Tundra’s handling is about as un-engaging as you can get. Steering response is slow and almost completely devoid of road feel. Uneven roads and corners trigger lots of play in the steering wheel. The ride is very bumpy, especially with an empty bed. At least the cabin is reasonably quiet at cruising speeds.
Overall, the driving experience feels like you’re piloting a full-size truck from 10 years ago, which is not surprising given that’s essentially what the current-generation Tundra is.
Features: Newly standard on all 2018 Tundra models is Toyota Safety Sense P (TSS-P), a suite of driver assistance features that includes autonomous emergency braking with pedestrian detection, lane-departure warning with automatic steering correction to keep you in your lane, automatic high-beam headlights, and adaptive radar cruise control.
The SR grade is Toyota’s equivalent of a work truck. It’s basic but includes power windows and locks, a dampened rear tailgate, rearview camera, and Entune infotainment with a 6.1-inch touchscreen display.
The SR5 adds fog lights, upgraded exterior trim, HD and satellite radio receivers, and 7-inch infotainment screen with support for GPS mapping via a connected smartphone and dedicated app.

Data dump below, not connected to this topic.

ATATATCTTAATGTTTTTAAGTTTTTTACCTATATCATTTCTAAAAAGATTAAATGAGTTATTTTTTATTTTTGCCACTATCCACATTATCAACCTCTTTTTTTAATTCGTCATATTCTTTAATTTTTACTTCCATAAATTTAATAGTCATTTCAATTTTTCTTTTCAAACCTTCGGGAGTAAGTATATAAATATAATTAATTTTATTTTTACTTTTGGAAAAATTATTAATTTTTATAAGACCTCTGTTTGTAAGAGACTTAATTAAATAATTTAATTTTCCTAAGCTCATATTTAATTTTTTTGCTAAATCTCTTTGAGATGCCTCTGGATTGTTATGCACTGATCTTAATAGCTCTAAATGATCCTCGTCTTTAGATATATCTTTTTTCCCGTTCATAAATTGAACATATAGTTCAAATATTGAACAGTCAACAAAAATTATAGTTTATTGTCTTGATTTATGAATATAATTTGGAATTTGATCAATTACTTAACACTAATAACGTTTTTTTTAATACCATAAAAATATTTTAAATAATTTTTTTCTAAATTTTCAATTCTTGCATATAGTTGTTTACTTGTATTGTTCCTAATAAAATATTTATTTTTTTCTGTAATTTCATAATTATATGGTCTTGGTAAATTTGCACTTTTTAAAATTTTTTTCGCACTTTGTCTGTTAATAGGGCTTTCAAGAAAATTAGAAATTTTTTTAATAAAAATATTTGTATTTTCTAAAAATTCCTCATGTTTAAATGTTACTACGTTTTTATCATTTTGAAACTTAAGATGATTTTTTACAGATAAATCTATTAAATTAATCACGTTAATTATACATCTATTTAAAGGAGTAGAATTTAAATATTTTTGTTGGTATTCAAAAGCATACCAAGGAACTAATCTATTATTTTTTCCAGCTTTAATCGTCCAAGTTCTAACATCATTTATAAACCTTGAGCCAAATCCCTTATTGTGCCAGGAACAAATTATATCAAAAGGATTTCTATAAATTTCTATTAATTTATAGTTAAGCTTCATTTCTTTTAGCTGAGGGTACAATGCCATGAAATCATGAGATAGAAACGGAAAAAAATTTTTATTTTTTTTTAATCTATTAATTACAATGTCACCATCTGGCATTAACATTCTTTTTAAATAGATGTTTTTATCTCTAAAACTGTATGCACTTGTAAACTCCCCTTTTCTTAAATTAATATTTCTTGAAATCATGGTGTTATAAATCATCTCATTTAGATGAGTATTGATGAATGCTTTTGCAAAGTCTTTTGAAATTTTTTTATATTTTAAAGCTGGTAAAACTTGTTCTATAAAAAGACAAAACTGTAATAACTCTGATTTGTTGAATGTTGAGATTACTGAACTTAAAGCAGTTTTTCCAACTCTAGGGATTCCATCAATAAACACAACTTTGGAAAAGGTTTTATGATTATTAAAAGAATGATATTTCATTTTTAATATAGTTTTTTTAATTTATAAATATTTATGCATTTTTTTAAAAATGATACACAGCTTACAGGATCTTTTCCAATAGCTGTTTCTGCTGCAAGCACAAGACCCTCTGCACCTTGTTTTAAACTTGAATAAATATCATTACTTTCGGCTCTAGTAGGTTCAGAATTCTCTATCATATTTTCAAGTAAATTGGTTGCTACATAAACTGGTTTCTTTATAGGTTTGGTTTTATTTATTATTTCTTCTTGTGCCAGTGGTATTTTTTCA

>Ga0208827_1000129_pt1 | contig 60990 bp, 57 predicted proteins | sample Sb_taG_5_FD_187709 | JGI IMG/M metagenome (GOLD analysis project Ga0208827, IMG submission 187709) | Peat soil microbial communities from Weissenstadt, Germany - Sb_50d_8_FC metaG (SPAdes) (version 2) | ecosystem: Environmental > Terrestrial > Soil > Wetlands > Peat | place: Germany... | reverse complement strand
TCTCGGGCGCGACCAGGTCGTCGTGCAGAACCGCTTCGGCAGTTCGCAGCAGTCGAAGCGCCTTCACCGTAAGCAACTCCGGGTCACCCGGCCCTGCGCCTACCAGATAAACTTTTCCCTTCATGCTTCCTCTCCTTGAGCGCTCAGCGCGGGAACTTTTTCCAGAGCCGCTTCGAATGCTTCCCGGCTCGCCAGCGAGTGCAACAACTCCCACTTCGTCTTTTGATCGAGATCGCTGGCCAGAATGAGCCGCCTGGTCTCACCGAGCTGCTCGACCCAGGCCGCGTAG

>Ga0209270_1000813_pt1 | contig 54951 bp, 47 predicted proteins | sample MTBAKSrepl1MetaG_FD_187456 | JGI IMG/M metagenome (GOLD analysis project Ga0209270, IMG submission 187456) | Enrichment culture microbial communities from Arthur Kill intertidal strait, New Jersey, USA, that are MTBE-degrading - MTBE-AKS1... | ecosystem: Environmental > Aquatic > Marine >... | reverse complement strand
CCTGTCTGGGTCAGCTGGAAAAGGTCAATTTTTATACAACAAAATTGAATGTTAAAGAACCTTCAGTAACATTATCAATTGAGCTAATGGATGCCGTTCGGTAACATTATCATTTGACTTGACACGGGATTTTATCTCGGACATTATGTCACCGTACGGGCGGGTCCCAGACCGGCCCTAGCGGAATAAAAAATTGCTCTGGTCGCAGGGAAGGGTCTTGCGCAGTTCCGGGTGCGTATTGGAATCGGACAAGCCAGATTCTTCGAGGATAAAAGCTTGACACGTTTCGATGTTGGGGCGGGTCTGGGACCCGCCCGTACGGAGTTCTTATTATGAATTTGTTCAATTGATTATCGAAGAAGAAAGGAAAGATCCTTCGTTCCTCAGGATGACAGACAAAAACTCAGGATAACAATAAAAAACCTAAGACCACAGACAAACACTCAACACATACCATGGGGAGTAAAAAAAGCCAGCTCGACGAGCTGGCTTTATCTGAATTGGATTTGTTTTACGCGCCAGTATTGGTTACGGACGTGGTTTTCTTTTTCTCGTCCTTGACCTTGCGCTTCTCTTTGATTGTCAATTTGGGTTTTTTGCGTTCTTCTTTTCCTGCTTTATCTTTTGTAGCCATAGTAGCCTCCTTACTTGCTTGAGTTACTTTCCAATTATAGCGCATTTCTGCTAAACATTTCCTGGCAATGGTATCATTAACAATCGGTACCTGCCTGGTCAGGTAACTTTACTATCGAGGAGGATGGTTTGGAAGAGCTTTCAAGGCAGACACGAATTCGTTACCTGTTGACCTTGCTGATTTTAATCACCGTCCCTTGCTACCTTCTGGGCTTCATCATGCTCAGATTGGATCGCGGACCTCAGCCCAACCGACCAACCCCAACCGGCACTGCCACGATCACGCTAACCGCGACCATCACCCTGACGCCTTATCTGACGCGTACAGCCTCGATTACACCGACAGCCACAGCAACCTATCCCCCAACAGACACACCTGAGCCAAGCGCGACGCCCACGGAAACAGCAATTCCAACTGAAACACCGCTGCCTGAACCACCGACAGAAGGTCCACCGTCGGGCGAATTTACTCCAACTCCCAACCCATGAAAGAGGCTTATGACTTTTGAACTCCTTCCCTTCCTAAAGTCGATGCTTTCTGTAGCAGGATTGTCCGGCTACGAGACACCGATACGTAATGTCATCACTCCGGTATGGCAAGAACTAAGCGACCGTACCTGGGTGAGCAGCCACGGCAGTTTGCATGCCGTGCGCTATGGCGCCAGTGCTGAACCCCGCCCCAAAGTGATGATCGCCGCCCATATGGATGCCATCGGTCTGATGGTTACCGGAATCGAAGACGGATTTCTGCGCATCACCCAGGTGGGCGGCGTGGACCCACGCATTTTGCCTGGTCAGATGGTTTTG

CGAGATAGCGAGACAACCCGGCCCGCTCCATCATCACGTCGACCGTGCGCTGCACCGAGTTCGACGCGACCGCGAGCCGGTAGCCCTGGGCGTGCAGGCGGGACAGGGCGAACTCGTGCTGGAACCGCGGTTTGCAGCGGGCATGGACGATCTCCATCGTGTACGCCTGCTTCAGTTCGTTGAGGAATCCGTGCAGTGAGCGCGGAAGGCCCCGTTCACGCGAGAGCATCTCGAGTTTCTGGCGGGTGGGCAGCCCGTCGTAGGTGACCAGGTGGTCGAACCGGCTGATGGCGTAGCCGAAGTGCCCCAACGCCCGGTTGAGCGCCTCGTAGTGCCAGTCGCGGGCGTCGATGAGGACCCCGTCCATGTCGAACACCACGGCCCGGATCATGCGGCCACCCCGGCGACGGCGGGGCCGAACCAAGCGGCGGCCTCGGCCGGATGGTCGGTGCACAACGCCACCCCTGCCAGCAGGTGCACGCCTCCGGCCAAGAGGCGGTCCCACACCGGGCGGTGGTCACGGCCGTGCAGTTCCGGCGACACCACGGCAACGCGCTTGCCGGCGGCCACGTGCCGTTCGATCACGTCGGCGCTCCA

Limited grades add the 5.7-liter V-8, 20-inch wheels, LED headlights and foglights, leather upholstery, heated and power-adjustable front seats, dual-zone automatic climate control, imbedded GPS navigation, and Toyota’s JBL-branded audio system.
The Platinum and 1794 Edition add their own specific exterior and interior styling cues, blind-spot alert with rear cross-traffic detection, and ventilated front seats.
Tundra starting prices fall in-line with comparably equipped rivals. They’re not quite as lavish as models such as the F-150 Limited or Sierra Denali, but the Platinum and 1794 Edition cost thousands less even with the substantial incentives offered by the Detroit-based manufacturers. Note that base prices listed here include a $1,295 destination fee.
Among models with rear-wheel drive and depending on bed/cab configuration, the SR grade spans $32,415-$34,015, the SR5 $34,125-$37,815, and the Limited $41,680-$43,545. The Platinum and 1794 Edition are CrewMax only and have the same starting price of $48,375.
The cost of 4WD depends on which model you select. SR versions range from $35,465-$37,065, the SR5 $37,175-$40,865, and the Limited $44,730-$46,595. The Platinum and 1794 Edition start at $51,425.
Most options come in packages that must be bundled with other features. The SR’s only one is a $275 credit to remove the power windows and locks and replaces the standard cloth upholstery with vinyl.